There is no surer indication of a newborn league's survival prospects than a television contract guaranteeing weekly national exposure and extra dollars in the till. The best example these days is the tie that binds the World Football League to Eddie Einhorn's independent TVS network, a relationship examined on page 57 this week in William Leggett's first TV/Radio column. After 12 distinguished years as our baseball writer, Bill has hung up his spikes, so to speak, and taken on a significant new assignment. Often it will mean sitting at home to watch television or listen to radio or, in an expert display of audio-video dexterity, doing both simultaneously.
That Leggett is able to strike these McLuhanesque poses so naturally makes him the obvious choice to write this regular feature. "I have watched as many as three events at once," he says, "and on any night in the summer I might listen to seven or eight baseball games. Last pro football season I got so tired of watching that national barn dance on Monday night I turned off the sound and listened to the play-by-play on Mutual."
Leggett's column comes at a time when sports programs are burgeoning. On a recent Sunday in New York City, six different stations televised three half-hour shows of sports news and commentary, three baseball games, two tennis tournaments, basketball and ice hockey playoffs, golf, badminton, hunting, diving and ice skating. Here in our editorial offices—Sunday is always a busy day for sportswriters—every one of the nine TV sets on the floor was on active duty.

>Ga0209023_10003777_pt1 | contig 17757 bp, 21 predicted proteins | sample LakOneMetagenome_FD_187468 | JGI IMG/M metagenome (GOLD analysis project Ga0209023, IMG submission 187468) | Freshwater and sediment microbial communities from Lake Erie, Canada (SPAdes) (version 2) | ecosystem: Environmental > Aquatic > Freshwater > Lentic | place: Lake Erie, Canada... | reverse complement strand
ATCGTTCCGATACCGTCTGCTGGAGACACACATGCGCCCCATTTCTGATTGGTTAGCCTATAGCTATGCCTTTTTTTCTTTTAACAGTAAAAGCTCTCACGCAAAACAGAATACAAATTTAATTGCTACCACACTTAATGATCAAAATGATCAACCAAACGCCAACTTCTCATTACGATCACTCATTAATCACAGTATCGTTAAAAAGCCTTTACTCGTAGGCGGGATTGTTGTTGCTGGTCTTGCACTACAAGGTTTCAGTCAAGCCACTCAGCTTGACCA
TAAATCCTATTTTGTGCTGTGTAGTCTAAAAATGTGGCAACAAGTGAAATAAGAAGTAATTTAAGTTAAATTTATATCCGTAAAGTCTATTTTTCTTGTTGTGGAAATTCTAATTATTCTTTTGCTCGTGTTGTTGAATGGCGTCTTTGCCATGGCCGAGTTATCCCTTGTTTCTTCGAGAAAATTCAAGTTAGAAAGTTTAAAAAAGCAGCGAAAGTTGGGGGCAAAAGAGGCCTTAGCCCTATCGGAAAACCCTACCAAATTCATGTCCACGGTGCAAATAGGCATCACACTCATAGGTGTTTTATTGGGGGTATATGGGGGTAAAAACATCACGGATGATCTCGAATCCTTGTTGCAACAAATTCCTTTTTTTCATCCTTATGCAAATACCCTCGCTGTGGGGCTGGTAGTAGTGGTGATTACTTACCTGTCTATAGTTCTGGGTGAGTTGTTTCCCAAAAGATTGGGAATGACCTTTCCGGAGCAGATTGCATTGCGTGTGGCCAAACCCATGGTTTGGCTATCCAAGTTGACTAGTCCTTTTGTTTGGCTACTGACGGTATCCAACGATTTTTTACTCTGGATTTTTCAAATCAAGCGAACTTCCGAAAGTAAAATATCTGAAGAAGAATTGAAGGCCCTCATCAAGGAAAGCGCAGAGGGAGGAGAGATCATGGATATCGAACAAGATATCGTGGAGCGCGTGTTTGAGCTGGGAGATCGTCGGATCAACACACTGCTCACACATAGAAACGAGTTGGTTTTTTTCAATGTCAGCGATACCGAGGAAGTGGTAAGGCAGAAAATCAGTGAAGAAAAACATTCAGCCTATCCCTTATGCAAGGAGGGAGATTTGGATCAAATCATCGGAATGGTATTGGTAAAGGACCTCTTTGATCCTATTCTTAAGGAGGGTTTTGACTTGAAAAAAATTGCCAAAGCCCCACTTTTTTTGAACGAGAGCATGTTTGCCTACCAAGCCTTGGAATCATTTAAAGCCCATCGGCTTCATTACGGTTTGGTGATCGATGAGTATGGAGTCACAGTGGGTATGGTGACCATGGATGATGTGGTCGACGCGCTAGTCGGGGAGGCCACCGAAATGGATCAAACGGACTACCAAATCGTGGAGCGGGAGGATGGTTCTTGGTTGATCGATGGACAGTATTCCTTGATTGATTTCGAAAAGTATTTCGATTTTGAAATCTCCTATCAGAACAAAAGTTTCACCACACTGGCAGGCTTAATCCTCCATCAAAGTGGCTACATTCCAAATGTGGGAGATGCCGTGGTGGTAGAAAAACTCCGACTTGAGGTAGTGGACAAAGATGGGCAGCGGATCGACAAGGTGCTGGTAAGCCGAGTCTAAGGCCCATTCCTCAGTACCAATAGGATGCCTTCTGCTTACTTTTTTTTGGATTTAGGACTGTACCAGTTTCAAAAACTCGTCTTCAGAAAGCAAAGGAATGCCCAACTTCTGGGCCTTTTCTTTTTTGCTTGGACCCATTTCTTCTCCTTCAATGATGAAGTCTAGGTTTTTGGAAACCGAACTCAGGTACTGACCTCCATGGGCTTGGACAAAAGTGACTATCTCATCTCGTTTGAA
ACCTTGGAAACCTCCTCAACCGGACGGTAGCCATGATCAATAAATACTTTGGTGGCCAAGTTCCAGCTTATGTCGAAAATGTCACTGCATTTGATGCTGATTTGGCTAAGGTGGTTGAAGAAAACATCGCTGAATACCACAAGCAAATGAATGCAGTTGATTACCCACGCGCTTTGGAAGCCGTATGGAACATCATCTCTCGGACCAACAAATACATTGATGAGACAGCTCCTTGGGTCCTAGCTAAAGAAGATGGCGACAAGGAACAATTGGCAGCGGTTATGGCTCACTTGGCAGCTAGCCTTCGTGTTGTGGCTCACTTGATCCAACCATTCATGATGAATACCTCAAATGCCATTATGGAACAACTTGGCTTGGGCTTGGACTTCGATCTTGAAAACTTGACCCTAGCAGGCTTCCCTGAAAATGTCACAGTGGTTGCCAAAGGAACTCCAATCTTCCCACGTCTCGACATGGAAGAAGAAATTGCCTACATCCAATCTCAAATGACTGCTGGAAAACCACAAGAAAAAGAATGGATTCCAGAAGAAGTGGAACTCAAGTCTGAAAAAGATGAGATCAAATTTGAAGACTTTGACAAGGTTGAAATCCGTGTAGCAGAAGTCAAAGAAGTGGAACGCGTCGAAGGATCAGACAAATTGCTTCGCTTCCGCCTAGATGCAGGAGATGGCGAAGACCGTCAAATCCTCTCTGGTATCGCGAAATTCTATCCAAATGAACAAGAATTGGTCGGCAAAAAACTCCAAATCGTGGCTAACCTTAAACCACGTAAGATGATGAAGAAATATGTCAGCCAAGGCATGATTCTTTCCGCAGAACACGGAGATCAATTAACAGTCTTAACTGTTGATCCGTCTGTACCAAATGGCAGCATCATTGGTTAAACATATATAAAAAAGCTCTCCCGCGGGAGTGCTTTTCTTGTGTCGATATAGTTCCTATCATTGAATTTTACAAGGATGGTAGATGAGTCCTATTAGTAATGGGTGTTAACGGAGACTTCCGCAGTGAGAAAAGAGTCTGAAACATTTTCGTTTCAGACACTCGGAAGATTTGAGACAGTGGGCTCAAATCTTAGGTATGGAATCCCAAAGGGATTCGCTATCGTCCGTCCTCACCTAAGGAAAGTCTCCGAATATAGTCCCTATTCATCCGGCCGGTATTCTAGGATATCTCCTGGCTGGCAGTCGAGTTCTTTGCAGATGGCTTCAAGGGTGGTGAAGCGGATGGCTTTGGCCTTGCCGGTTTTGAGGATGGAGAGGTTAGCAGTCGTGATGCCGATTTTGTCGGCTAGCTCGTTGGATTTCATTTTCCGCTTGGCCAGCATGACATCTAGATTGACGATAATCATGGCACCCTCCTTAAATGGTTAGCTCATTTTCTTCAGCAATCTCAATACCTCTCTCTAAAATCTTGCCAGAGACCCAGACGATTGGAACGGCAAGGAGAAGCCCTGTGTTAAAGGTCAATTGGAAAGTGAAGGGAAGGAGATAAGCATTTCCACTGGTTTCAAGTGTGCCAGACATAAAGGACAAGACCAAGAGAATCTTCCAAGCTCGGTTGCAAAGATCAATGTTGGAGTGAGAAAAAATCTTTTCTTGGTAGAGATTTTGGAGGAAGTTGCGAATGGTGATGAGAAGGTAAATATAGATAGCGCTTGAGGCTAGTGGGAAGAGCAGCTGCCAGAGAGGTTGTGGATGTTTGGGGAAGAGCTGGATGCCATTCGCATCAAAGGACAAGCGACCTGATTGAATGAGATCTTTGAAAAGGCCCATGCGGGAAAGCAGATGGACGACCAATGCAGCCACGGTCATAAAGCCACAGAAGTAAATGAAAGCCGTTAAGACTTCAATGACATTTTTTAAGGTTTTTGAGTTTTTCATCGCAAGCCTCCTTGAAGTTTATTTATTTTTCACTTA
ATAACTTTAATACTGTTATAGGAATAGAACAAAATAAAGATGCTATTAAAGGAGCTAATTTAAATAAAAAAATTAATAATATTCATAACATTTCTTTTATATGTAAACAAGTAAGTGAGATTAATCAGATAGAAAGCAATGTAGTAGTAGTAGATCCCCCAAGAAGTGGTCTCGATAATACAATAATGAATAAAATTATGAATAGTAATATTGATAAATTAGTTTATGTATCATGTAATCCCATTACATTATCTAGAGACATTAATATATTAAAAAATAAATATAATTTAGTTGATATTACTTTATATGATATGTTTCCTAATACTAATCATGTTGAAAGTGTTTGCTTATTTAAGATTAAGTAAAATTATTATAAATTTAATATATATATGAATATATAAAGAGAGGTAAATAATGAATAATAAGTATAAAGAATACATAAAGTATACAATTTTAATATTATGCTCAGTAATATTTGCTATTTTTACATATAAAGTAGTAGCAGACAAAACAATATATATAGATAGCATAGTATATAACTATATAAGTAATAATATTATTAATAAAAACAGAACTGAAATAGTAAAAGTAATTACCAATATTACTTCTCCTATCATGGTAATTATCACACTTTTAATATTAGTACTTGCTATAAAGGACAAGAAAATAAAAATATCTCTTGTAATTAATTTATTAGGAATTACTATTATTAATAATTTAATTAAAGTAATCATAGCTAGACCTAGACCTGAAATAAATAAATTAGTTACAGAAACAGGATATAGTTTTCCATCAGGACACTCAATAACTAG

Leggett's previous explorations in the field of broadcasting resulted in a 1964 report on the NFL's network television package and a 1972 critique of sports news reporting. Some additional accounts of electronic journalism that have appeared in our pages are William Johnson's five-part series on television and sport in 1969-70 and, more recently, Frank Deford's Only You, Frank Darling (April 1) and Edwin Shrake's The Defection of Dandy Don (April 22).
There is plenty of fertile subject matter for Leggett, who says, "I want to tell the readers what to look for, what I think is good or bad reporting, what makes it that way." Leggett admires the journalistic merits of television—and radio, too—but with reservations. "Television has unique advantages, sophisticated techniques, that make its coverage of an event fun to watch," he says, "but too often the reporting lacks depth and perception. TV and radio sportscasters are showing more willingness lately to call a screwup a screwup, but the one factor they still seem incapable of determining is where reporting ends and show business begins."
Leggett, who rises every morning in time to catch the 6:38 sports roundup on CBS radio, says his favorite program over the years has been The American Sportsman, but that no telecast has impressed him more than ABC's coverage of the Munich Olympics. Looking ahead, he predicts that college sports will eventually overtake the professionals in the tight for audience appeal.
All of which suggests that Leggett on TV/Radio will be worth tuning in.